- David Jones is slashing 120 jobs across Australia, including 30 from its head office and 90 more from its retail outlets.
- It comes as the department store cuts costs after a woeful second-half result that saw profits plunge 39%.
- David Jones isn’t alone, as Australian retailers of all stripes continue to struggle, including discount store Big W which intends to shut as many as 30 stores over the next three years.
Department store David Jones has been forced to let go of 120 employees in a bid to cut costs to help stay afloat, with company half-year profits down almost 40% at the end of 2018. It’s not made any easier by the fact that the Australian retail sector is under intense pressure as Australians spend less.
Thirty jobs will disappear from Melbourne’s head office while 90 more will go from regional stores. At least 28 jobs of those look to be cut from its Wollongong store, as staff enter redundancy talks, according to the Illawarra Mercury.
While David Jones has said it will do its best to redeploy workers, one told the publication that employees with up to 30 years experience were being offered jobs as far away as Western Australia.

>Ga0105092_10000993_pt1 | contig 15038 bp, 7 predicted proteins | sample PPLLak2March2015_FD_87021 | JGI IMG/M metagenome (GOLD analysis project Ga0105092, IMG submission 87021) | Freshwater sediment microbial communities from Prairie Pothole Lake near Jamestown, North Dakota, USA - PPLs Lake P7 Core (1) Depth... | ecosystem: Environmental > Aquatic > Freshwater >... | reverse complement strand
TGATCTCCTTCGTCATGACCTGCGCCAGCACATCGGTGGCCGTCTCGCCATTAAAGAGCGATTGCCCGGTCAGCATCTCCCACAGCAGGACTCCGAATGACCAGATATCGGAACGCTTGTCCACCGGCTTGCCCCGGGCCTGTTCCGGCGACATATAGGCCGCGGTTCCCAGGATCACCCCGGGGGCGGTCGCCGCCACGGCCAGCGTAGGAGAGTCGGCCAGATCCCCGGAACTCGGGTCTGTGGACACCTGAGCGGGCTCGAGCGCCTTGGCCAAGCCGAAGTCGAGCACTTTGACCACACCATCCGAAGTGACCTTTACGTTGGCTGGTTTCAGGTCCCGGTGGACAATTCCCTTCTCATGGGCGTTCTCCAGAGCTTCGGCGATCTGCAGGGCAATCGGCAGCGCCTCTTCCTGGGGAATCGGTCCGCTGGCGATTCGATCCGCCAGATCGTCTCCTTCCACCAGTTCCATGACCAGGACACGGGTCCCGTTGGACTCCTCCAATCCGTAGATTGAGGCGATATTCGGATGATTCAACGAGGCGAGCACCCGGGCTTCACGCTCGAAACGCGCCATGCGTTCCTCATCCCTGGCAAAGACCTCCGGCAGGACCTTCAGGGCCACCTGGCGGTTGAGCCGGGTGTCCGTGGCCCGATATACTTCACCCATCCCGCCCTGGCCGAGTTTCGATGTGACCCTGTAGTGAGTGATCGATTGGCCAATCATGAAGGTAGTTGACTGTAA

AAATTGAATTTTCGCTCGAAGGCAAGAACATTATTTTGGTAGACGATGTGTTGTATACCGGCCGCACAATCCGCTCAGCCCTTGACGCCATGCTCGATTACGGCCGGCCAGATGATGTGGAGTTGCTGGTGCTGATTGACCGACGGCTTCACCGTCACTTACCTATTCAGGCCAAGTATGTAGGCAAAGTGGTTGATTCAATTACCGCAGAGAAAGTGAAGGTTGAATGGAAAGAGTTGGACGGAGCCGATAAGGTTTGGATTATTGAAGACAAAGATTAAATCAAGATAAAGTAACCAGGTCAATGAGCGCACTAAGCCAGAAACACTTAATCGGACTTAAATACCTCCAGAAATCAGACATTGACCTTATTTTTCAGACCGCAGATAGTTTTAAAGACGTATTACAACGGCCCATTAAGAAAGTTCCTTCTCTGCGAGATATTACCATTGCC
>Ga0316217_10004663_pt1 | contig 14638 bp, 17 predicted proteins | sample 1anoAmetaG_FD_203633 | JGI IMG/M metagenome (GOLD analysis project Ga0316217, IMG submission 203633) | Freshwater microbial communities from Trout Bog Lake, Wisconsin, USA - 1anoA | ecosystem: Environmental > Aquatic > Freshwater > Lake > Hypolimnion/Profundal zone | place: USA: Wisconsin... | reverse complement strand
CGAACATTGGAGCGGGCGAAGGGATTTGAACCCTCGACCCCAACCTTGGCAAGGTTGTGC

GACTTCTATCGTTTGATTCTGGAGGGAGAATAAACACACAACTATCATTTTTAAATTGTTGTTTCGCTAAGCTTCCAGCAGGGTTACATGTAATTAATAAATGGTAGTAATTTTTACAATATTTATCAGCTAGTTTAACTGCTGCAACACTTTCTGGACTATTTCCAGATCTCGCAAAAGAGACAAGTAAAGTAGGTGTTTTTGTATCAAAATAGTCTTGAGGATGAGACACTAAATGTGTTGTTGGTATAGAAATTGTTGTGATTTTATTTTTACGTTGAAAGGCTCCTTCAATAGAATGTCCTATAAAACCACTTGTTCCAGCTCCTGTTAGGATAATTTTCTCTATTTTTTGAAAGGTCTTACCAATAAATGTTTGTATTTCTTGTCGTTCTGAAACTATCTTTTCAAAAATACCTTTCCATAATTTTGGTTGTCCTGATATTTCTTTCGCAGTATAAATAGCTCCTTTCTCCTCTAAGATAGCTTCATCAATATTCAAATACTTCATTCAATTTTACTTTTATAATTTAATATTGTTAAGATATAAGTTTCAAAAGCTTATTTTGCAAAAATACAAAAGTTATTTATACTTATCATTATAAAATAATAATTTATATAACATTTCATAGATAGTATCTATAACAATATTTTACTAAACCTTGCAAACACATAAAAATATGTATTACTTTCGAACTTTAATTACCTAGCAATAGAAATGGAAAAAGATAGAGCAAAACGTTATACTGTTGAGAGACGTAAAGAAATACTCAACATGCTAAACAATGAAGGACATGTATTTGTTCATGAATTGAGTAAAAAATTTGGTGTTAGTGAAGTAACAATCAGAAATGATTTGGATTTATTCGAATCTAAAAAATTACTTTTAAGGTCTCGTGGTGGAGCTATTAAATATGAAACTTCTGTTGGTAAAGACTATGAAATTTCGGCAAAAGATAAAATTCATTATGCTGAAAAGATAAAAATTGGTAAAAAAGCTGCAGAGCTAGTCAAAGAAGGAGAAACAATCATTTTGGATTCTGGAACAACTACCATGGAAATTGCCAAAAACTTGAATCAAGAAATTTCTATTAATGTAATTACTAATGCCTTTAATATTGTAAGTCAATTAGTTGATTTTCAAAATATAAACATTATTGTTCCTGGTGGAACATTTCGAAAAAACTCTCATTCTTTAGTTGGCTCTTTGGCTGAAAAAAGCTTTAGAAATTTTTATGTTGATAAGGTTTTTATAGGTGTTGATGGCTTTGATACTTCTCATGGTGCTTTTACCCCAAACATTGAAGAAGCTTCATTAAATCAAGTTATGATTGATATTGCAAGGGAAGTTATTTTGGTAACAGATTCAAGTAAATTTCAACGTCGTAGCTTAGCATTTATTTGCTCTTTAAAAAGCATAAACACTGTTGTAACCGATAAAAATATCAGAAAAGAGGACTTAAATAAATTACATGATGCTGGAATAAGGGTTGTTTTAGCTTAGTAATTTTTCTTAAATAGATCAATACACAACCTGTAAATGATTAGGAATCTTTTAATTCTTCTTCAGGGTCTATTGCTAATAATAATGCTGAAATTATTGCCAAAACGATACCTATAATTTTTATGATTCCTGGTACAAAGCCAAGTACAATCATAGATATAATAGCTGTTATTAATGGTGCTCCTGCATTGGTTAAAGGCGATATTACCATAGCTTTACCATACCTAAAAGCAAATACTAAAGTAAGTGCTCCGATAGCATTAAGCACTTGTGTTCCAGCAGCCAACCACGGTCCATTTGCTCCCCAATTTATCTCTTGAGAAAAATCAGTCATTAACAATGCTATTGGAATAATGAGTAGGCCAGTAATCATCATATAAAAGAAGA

“They’re not actually offering you another job – they’ve got some pages of jobs you can apply for in the David Jones-Country Road group, but they’re in Sydney, Western Australia, all over,” the worker reportedly said.
A spokesperson for David Jones said the decision was not made lightly.
“They reflect our strong focus on cost at a challenging time for retail, and will enable continued investment and innovation in-store and online as we further enhance our multi-channel customer experience,” they said in a statement issued to Business Insider Australia.
“We have prioritised redeployment options where possible and are now focussed on assisting impacted team members with transitional support.”
David Jones’ retail employees are not the first casualties suffered at the embattled retailer. Even its CEOs haven’t been immune from changes, with South-African owner Woolworths (no relation to the Aussie supermarket) swapping bosses four times in just five years.
It comes at the same time that discount store Big W announces it intends to close as many as 30 stores over the next three years, amid a “rapidly changing retail environment”.
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